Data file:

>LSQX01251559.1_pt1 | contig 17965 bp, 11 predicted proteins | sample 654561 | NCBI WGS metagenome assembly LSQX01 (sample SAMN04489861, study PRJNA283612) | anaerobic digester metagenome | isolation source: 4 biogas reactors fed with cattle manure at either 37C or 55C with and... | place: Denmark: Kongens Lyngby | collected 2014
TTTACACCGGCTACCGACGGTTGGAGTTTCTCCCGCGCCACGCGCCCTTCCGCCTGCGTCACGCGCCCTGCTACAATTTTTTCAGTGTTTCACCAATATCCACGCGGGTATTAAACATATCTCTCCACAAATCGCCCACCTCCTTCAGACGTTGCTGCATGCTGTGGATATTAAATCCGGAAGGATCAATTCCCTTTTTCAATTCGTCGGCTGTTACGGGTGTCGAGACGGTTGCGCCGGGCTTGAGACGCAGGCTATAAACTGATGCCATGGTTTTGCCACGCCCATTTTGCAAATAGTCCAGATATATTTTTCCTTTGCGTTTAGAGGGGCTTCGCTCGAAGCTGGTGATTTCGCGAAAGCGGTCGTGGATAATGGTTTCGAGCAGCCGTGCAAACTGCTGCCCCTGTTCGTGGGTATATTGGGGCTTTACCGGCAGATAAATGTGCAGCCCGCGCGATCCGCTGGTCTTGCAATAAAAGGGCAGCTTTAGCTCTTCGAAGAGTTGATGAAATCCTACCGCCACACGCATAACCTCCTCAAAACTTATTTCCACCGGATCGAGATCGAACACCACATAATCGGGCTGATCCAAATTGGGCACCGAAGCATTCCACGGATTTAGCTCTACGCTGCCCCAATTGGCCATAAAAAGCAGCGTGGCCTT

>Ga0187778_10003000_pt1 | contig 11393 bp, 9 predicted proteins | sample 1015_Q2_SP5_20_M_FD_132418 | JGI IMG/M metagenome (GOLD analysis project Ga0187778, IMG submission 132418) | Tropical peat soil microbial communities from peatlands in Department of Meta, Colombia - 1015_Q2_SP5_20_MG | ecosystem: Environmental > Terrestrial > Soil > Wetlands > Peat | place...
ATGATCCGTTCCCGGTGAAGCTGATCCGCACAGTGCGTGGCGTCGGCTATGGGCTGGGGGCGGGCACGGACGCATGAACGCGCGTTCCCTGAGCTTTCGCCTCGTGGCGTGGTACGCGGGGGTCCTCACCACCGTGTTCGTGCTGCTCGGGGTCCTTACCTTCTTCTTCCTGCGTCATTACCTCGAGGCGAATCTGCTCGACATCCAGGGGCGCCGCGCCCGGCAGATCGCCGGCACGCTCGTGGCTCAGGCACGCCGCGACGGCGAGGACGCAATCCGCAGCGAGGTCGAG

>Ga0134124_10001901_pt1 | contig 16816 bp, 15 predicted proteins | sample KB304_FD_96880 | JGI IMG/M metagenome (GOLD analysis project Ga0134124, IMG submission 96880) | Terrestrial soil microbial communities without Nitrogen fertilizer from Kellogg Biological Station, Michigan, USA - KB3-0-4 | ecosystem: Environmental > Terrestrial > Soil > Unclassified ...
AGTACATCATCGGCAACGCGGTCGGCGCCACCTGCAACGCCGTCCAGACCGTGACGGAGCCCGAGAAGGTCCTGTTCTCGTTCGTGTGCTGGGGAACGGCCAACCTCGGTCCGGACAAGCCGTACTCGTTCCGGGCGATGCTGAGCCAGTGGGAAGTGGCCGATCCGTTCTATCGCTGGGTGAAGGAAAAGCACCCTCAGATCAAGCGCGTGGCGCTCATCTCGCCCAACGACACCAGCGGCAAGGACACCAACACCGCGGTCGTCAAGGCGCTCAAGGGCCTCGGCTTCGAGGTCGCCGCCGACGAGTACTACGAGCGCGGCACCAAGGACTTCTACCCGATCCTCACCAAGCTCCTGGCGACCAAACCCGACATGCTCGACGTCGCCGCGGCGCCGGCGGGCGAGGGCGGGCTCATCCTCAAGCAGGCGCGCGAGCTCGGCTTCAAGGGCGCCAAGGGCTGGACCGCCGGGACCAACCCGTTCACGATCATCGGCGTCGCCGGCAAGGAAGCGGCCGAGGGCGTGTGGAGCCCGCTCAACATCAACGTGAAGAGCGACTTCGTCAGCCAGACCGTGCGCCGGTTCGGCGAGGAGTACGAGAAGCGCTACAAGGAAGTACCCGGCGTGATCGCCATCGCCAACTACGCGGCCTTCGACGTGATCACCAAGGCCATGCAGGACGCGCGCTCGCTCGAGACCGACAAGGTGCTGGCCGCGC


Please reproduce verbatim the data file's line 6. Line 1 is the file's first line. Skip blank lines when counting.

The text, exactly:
AGTACATCATCGGCAACGCGGTCGGCGCCACCTGCAACGCCGTCCAGACCGTGACGGAGCCCGAGAAGGTCCTGTTCTCGTTCGTGTGCTGGGGAACGGCCAACCTCGGTCCGGACAAGCCGTACTCGTTCCGGGCGATGCTGAGCCAGTGGGAAGTGGCCGATCCGTTCTATCGCTGGGTGAAGGAAAAGCACCCTCAGATCAAGCGCGTGGCGCTCATCTCGCCCAACGACACCAGCGGCAAGGACACCAACACCGCGGTCGTCAAGGCGCTCAAGGGCCTCGGCTTCGAGGTCGCCGCCGACGAGTACTACGAGCGCGGCACCAAGGACTTCTACCCGATCCTCACCAAGCTCCTGGCGACCAAACCCGACATGCTCGACGTCGCCGCGGCGCCGGCGGGCGAGGGCGGGCTCATCCTCAAGCAGGCGCGCGAGCTCGGCTTCAAGGGCGCCAAGGGCTGGACCGCCGGGACCAACCCGTTCACGATCATCGGCGTCGCCGGCAAGGAAGCGGCCGAGGGCGTGTGGAGCCCGCTCAACATCAACGTGAAGAGCGACTTCGTCAGCCAGACCGTGCGCCGGTTCGGCGAGGAGTACGAGAAGCGCTACAAGGAAGTACCCGGCGTGATCGCCATCGCCAACTACGCGGCCTTCGACGTGATCACCAAGGCCATGCAGGACGCGCGCTCGCTCGAGACCGACAAGGTGCTGGCCGCGC